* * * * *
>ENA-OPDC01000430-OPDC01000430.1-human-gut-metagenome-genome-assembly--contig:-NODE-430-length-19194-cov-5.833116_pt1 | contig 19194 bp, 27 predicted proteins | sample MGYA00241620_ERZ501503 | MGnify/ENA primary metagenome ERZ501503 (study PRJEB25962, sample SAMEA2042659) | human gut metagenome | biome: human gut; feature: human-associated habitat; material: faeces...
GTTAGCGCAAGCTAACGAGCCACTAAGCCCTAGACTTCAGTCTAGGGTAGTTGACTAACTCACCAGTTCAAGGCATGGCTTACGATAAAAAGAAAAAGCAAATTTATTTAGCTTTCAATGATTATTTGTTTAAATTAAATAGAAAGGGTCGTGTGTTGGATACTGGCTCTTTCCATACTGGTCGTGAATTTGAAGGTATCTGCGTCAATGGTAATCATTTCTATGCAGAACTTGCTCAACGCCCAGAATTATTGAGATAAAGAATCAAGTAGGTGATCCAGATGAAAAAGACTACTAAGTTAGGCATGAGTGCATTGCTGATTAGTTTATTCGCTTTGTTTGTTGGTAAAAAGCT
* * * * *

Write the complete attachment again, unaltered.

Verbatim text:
>ENA-OPDC01000430-OPDC01000430.1-human-gut-metagenome-genome-assembly--contig:-NODE-430-length-19194-cov-5.833116_pt1 | contig 19194 bp, 27 predicted proteins | sample MGYA00241620_ERZ501503 | MGnify/ENA primary metagenome ERZ501503 (study PRJEB25962, sample SAMEA2042659) | human gut metagenome | biome: human gut; feature: human-associated habitat; material: faeces...
GTTAGCGCAAGCTAACGAGCCACTAAGCCCTAGACTTCAGTCTAGGGTAGTTGACTAACTCACCAGTTCAAGGCATGGCTTACGATAAAAAGAAAAAGCAAATTTATTTAGCTTTCAATGATTATTTGTTTAAATTAAATAGAAAGGGTCGTGTGTTGGATACTGGCTCTTTCCATACTGGTCGTGAATTTGAAGGTATCTGCGTCAATGGTAATCATTTCTATGCAGAACTTGCTCAACGCCCAGAATTATTGAGATAAAGAATCAAGTAGGTGATCCAGATGAAAAAGACTACTAAGTTAGGCATGAGTGCATTGCTGATTAGTTTATTCGCTTTGTTTGTTGGTAAAAAGCT